EN 13893 specifies how to determine the slip resistance of flooring materials, including those with a textile surface. The standard uses the dynamic coefficient of friction (DCOF) to classify materials as DS (satisfying slip resistance requirements) or DM (not satisfying requirements).

  • 1. EN 13893

The EN 13893 standard specifies a method for measuring the dynamic coefficient of friction (DCOF) of floor coverings to determine their slip resistance. This test assesses the potential for slip by a standard mechanical slider moving across the floor surface under controlled conditions.

  • 2. Classification According to EN 13893

The results of the DCOF test conducted under EN 13893 are categorized into two classifications:

  • DS (Dynamic Slip Resistance): Indicates that the flooring material has undergone testing and satisfies the requirements for slip resistance under this standard. Flooring materials within this classification are considered suitable for use in environments where slip resistance is crucial.
  • DM (Dynamic Minimum): Suggests that the flooring material does not meet the requirements of EN 13893 for slip resistance. Such materials may not be suitable for areas where a higher risk of slipping exists.

Flooring materials that pass the EN 13893 standard with a DS classification are tagged with a DS marking, providing assurance to consumers and professionals that these materials offer a reliable level of slip resistance. The EN 13893 standard is essential for manufacturers, architects, and health and safety professionals who need to ensure that flooring materials meet the necessary safety standards for slip resistance. It allows for a standardized approach across Europe, facilitating the comparison and selection of flooring materials based on their performance.

UK Flooring Slip Resistant: BS 7976, DIN 51130, CTIR Anti-Slip Standards

In the United Kingdom, slip resistance for flooring is commonly assessed using the Pendulum Test, as detailed in the British Standards Institution (BSI) guidelines outlined in BS 7976. The test is designed to replicate the dynamic action of a foot slipping on a floor surface in both dry and contaminated conditions. The Health and Safety Executive (HSE), the UK body responsible for the encouragement, regulation, and enforcement of workplace health, safety, and welfare, endorses the Pendulum Test as a reliable method for assessing floor slipperiness.

  • 1. Pendulum Test (BS 7976)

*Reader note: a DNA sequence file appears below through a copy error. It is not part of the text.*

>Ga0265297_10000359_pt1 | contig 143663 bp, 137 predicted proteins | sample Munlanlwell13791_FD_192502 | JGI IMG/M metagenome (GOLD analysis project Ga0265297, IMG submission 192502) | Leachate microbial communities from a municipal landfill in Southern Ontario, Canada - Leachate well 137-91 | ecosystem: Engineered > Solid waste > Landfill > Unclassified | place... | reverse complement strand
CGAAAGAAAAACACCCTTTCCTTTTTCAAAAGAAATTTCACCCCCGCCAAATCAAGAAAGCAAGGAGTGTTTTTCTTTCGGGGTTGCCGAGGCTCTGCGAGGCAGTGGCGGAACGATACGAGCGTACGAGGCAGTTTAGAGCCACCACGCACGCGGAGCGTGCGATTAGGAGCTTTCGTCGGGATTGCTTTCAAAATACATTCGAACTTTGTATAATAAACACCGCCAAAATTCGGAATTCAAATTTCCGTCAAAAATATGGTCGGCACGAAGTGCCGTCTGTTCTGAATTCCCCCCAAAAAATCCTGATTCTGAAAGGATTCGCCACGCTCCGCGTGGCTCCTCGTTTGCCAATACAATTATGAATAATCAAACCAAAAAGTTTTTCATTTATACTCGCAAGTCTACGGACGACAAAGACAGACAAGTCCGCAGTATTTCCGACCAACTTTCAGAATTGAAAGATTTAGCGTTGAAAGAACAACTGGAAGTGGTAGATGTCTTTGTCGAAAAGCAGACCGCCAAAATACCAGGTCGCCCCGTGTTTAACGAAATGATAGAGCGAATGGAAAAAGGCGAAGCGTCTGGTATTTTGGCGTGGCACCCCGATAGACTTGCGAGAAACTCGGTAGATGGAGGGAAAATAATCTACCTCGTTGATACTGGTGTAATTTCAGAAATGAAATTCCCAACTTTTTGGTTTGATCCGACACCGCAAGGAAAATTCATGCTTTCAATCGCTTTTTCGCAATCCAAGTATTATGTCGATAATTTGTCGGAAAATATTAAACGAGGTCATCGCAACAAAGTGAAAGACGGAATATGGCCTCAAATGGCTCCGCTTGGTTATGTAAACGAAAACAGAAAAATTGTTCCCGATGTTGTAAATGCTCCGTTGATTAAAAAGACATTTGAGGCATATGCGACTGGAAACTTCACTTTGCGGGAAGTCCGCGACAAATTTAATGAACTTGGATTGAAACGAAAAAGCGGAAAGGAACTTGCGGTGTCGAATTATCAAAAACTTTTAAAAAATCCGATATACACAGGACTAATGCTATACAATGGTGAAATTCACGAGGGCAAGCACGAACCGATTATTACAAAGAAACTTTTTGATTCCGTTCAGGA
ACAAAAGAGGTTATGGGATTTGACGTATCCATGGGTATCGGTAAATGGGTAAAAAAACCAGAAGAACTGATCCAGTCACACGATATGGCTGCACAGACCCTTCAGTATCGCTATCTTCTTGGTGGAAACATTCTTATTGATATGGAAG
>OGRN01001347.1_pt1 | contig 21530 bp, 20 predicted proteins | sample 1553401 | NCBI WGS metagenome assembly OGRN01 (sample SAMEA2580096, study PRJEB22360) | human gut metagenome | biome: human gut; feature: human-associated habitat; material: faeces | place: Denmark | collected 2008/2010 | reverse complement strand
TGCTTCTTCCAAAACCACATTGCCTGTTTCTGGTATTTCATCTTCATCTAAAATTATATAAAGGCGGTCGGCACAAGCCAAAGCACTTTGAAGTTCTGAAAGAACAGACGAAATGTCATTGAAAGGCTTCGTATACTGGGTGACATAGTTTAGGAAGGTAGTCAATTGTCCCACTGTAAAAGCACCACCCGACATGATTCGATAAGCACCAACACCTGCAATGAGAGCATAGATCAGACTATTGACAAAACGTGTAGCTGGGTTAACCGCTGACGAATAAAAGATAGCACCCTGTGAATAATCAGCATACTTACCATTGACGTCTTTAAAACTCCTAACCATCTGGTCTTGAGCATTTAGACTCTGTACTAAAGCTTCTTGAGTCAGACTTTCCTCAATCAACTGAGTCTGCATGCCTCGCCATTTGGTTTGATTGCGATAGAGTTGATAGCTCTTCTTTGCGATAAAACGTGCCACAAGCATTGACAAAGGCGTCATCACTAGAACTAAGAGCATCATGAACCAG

The Pendulum Test measures the frictional resistance between a test slider and the floor surface to provide a Pendulum Test Value (PTV). The higher the PTV, the lower the slip potential.

Classification by PTVs:

  • High Slip Potential: PTVs of 24 or below
  • Moderate Slip Potential: PTVs between 25 and 35
  • Low Slip Potential: PTVs of 36 or above

A floor that achieves a PTV of 36 or more is generally considered to have a low slip potential, making it safer for use in a variety of settings.

  • 2. Ramp Test (DIN 51130)

Another method used in the UK, particularly for industrial applications, is the Ramp Test described in the German DIN 51130 standard. This test categorizes slip resistance with an R rating, following a similar procedure as the German standards where a subject walks on an increasingly inclined plane until they slip.

Classification by R Ratings:

  • R9: Limited slip resistance
  • R10: Adequate slip resistance for some areas
  • R11: Good slip resistance, suitable for areas with higher slip risk
  • R12: Higher slip resistance, for areas with significant slip risk
  • R13: Very high slip resistance, for the most challenging environments
  • 3. Ceramic Tile Institute Rating

The Ceramic Tile Institute also provides a classification that is sometimes referenced in the UK:

  • Class A: Tiles with the highest level of friction, suitable for inclines and ramps
  • Class B: Tiles with medium friction, suitable for most public areas and walkways
  • Class C: Tiles with lower friction, not recommended for areas where slips are a concern

In commercial and industrial environments, it is crucial to maintain appropriate levels of slip resistance to ensure safety and compliance with health and safety regulations. Specifying a product with the correct slip resistance for its intended use is of utmost importance.

German Flooring Slip Resistant: DIN 51130, DIN 51097 Anti-Slip Standards

The German standard DIN 51130 uses an oil-lubricated inclined plane test to determine the slip resistance rating (R9-R13) for various applications, from residential to industrial settings. The DIN 51097 standard assesses the slip resistance for wet areas with barefoot traffic, assigning classes A-C based on the incline a person can navigate safely.

1. DIN 51130: Testing with Shoes